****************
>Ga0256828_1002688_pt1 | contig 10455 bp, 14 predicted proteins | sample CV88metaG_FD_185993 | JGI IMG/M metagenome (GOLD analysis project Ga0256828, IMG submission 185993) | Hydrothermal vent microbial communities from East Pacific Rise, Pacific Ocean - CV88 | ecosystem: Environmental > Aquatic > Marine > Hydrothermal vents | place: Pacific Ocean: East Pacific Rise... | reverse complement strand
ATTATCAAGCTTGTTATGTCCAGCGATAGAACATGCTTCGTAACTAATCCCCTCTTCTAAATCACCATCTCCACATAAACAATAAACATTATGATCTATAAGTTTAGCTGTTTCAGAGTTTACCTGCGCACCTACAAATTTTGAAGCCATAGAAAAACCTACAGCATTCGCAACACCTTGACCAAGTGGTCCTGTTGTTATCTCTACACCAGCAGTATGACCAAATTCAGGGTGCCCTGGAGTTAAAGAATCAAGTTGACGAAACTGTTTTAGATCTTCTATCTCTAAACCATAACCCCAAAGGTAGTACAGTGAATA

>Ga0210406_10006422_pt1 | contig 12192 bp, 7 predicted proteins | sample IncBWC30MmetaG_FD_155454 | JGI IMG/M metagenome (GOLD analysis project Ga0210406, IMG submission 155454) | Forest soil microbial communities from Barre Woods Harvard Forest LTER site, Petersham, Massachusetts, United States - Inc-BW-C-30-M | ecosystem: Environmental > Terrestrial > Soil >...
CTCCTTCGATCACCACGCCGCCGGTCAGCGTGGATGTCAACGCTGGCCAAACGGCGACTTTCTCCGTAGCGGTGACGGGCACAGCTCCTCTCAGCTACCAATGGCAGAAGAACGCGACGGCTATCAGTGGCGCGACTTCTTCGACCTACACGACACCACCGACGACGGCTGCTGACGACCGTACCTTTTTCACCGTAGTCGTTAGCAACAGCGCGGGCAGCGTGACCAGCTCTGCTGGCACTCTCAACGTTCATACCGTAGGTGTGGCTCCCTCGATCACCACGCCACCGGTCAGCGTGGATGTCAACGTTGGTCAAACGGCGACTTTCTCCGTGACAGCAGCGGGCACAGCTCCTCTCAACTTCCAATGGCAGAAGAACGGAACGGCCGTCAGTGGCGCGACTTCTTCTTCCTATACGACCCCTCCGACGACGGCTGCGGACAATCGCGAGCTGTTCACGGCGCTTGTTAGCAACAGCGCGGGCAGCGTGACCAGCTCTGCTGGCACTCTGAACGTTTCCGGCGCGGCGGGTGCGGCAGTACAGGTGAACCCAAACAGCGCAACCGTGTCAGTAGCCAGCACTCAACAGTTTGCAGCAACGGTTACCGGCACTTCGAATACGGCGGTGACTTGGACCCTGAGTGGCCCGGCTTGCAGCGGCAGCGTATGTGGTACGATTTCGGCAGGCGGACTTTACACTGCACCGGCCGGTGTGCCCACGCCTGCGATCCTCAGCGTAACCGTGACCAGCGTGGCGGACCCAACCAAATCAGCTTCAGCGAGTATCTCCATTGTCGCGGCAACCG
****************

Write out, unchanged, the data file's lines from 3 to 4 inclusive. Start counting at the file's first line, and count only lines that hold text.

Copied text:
>Ga0210406_10006422_pt1 | contig 12192 bp, 7 predicted proteins | sample IncBWC30MmetaG_FD_155454 | JGI IMG/M metagenome (GOLD analysis project Ga0210406, IMG submission 155454) | Forest soil microbial communities from Barre Woods Harvard Forest LTER site, Petersham, Massachusetts, United States - Inc-BW-C-30-M | ecosystem: Environmental > Terrestrial > Soil >...
CTCCTTCGATCACCACGCCGCCGGTCAGCGTGGATGTCAACGCTGGCCAAACGGCGACTTTCTCCGTAGCGGTGACGGGCACAGCTCCTCTCAGCTACCAATGGCAGAAGAACGCGACGGCTATCAGTGGCGCGACTTCTTCGACCTACACGACACCACCGACGACGGCTGCTGACGACCGTACCTTTTTCACCGTAGTCGTTAGCAACAGCGCGGGCAGCGTGACCAGCTCTGCTGGCACTCTCAACGTTCATACCGTAGGTGTGGCTCCCTCGATCACCACGCCACCGGTCAGCGTGGATGTCAACGTTGGTCAAACGGCGACTTTCTCCGTGACAGCAGCGGGCACAGCTCCTCTCAACTTCCAATGGCAGAAGAACGGAACGGCCGTCAGTGGCGCGACTTCTTCTTCCTATACGACCCCTCCGACGACGGCTGCGGACAATCGCGAGCTGTTCACGGCGCTTGTTAGCAACAGCGCGGGCAGCGTGACCAGCTCTGCTGGCACTCTGAACGTTTCCGGCGCGGCGGGTGCGGCAGTACAGGTGAACCCAAACAGCGCAACCGTGTCAGTAGCCAGCACTCAACAGTTTGCAGCAACGGTTACCGGCACTTCGAATACGGCGGTGACTTGGACCCTGAGTGGCCCGGCTTGCAGCGGCAGCGTATGTGGTACGATTTCGGCAGGCGGACTTTACACTGCACCGGCCGGTGTGCCCACGCCTGCGATCCTCAGCGTAACCGTGACCAGCGTGGCGGACCCAACCAAATCAGCTTCAGCGAGTATCTCCATTGTCGCGGCAACCG